Trump Goes to the Supreme Court

Donald Trump

( – Former President Donald Trump has taken the legal battle over the classified documents seized by the FBI from his residence to the United States Supreme Court.

Trump’s legal team has petitioned Supreme Court Justice Clarence Thomas to vacate the stay by a federal court, which allowed President Joe Biden’s Justice Department to keep up its review of the papers taken from Trump’s home in Florida.

Thomas has jurisdiction over the 11th Circuit Court, which issued the ruling in question and prevented the case’s Special Master Raymond Dearie from reviewing documents marked as classified.

The 11th Circuit overturned an injunction by US District Judge Aileen Cannon against the DOJ’s use of the 100 documents with a “classified” mark.

“The unprecedented circumstances presented by this case—an investigation of the Forty-Fifth President of the United States by the administration of his political rival and successor—compelled the District Court to acknowledge the significant need for enhanced vigilance and to order the appointment of a Special Master to ensure fairness, transparency, and maintenance of the public trust,” states the Trump team’s filing to the Supreme Court.

“The Eleventh Circuit granted a stay of the Special Master Order, effectively compromising the integrity of the well-established policy against piecemeal appellate review and ignoring the District Court’s broad discretion without justification,” the filing added.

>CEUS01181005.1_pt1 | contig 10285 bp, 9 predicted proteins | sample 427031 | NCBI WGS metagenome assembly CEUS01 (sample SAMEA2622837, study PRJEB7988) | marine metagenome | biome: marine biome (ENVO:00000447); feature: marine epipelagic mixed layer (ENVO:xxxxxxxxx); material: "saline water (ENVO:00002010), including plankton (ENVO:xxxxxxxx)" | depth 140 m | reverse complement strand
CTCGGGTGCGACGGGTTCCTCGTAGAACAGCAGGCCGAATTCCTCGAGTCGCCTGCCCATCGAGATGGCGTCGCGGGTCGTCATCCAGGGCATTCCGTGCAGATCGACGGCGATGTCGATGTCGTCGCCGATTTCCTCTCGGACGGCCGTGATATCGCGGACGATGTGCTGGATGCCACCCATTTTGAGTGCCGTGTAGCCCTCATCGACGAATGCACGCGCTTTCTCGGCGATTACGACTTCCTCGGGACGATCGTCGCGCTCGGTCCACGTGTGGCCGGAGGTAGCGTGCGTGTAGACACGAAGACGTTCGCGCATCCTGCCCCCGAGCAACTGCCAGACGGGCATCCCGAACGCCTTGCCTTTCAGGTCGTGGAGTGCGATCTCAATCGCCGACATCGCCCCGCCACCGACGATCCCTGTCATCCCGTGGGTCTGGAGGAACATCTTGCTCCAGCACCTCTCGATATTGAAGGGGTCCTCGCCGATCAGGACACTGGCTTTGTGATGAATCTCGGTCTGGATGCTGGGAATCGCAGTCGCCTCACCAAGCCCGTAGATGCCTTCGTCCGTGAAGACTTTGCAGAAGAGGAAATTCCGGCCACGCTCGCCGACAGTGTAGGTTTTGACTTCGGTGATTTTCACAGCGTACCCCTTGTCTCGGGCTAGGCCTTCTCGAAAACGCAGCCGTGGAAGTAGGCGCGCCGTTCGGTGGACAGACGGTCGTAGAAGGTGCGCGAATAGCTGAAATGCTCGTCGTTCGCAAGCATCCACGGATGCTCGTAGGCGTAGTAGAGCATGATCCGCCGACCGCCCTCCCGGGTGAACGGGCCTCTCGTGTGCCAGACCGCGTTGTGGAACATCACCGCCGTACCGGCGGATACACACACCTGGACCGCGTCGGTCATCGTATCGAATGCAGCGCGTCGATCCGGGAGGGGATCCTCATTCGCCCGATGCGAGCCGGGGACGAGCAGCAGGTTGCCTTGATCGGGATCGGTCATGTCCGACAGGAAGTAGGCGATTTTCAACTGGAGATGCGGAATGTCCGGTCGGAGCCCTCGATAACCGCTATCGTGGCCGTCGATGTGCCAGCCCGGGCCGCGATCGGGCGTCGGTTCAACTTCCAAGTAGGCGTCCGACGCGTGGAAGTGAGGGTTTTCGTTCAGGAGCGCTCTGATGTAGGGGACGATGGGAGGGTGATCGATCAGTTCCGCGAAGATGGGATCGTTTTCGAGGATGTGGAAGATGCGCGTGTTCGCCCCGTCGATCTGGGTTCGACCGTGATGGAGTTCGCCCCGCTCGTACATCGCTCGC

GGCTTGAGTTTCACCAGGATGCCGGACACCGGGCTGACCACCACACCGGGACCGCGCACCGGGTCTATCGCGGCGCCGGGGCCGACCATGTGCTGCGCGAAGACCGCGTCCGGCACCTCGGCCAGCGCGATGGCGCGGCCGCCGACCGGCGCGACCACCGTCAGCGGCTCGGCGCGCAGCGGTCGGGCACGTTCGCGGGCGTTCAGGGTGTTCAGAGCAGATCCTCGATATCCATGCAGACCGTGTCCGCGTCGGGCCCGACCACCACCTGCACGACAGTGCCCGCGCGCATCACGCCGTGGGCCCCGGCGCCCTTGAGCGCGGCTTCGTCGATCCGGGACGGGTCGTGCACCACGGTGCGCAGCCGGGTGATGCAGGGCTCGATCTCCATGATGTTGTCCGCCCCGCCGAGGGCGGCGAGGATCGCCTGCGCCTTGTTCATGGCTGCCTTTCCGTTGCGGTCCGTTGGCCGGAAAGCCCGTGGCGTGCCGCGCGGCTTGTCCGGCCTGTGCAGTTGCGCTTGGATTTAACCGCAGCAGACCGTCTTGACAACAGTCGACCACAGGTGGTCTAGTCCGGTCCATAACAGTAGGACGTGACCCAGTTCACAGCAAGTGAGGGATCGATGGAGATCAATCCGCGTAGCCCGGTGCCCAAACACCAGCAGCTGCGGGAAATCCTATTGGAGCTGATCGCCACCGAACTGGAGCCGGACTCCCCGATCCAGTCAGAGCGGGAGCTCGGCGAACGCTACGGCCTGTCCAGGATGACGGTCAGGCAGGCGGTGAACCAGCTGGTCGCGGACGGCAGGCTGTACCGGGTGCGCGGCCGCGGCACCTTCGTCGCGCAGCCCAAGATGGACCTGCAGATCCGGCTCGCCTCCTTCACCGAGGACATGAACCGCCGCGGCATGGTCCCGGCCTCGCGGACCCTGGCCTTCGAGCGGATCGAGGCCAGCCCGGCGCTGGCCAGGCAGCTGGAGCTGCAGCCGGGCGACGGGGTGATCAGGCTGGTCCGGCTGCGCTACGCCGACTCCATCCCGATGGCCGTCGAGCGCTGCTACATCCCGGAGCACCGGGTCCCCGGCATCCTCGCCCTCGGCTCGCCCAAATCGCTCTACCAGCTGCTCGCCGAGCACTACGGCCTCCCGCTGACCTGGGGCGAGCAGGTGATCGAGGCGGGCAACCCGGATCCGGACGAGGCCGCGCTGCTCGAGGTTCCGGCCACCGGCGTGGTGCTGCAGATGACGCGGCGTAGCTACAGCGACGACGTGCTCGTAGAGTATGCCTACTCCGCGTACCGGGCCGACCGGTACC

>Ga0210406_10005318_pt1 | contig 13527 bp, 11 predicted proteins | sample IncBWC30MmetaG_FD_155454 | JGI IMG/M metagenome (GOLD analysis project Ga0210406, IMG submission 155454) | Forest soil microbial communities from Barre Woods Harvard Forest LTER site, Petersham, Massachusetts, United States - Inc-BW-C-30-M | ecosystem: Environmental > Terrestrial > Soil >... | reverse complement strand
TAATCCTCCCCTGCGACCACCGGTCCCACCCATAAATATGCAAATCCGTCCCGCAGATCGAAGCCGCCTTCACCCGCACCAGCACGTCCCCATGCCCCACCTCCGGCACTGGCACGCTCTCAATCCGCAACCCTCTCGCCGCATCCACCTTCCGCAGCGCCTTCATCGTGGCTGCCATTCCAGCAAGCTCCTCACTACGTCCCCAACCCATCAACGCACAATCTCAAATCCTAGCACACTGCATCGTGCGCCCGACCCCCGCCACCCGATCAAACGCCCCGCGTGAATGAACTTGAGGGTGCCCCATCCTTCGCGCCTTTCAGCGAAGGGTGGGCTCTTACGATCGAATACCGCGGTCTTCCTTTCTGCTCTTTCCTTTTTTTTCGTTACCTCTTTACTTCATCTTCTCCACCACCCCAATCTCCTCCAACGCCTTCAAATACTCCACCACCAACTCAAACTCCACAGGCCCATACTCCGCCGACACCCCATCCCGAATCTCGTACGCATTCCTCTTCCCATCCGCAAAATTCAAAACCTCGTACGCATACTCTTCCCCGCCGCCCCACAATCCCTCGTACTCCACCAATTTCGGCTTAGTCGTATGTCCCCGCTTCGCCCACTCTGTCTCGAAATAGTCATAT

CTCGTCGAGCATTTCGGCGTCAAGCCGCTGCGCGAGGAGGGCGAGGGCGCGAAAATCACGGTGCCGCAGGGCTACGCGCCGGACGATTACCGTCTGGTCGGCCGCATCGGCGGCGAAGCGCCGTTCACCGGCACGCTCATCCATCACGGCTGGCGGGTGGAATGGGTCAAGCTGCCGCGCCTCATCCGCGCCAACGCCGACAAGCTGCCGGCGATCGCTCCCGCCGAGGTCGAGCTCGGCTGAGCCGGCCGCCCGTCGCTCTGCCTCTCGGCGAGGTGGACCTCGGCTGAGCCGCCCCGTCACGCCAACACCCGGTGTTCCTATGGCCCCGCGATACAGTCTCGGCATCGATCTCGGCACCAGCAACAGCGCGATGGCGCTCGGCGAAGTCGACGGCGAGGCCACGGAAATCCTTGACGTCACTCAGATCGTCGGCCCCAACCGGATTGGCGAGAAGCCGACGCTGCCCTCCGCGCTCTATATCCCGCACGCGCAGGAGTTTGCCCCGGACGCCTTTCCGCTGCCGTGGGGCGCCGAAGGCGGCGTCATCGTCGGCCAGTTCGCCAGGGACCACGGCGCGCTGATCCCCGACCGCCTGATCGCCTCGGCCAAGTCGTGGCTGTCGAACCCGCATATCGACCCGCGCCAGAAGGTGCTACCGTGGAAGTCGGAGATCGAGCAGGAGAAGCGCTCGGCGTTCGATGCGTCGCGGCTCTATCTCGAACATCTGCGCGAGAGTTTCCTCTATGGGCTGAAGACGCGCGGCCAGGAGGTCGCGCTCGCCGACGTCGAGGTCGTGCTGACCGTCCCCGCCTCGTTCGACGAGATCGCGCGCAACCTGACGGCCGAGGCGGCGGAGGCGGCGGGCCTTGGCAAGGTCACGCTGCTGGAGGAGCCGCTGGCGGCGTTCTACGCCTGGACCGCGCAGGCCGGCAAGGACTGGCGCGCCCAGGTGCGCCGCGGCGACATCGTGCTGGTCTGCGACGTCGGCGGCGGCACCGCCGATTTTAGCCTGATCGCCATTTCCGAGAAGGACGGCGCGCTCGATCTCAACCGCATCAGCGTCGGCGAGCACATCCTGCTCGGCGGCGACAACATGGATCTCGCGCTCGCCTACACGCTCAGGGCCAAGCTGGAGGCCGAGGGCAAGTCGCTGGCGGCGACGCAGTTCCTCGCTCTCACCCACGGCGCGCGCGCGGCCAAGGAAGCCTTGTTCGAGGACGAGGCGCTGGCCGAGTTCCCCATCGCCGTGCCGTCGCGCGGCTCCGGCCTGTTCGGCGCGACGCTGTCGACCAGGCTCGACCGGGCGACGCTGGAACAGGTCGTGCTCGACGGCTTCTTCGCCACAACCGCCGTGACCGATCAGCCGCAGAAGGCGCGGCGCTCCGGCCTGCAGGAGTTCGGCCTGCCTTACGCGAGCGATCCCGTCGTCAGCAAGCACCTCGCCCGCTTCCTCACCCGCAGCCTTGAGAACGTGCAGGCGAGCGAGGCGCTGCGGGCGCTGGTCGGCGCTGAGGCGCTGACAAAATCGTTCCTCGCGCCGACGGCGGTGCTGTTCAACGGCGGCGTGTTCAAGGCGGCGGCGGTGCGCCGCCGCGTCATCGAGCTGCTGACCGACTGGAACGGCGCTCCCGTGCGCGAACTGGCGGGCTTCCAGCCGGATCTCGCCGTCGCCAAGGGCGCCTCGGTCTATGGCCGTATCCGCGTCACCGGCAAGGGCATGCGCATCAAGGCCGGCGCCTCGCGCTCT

Former President Trump’s lawyers argued further that the ruling of the 11th Circuit “impairs substantially the ongoing, time-sensitive work of the Special Master.”

“Any limit on the comprehensive and transparent review of materials seized in the extraordinary raid of a President’s home erodes public confidence in our system of justice,” the filing declared.

Last week, Biden’s Justice Department said in its 11th Circuit filing that it would appeal US District Judge Cannon’s decision in favor of appointing a special master. It argued it could not examine the papers seized at Trump’s Mar-a-Lago residence in early August.

“The government is thus unable to examine records that were commingled with materials bearing classification markings, including records that may shed light on, for example, how the materials bearing classification markings were transferred to Plaintiff’s residence, how they were stored, and who may have accessed them,” DOJ officials wrote in the appeal.

“The records not marked as classified may also constitute evidence of potential violations,” it added.

It argued further that a “successful” appeal will enable the federal government to “more quickly resume its full investigation without restraints on its review and use of evidence seized pursuant to a lawful search warrant.”

Special Master Raymond Dearie is supposed to review by December 16, 2022, some 11,000 records seized by the FBI at Trump’s home for executive privilege, attorney-client privilege, and personal documents.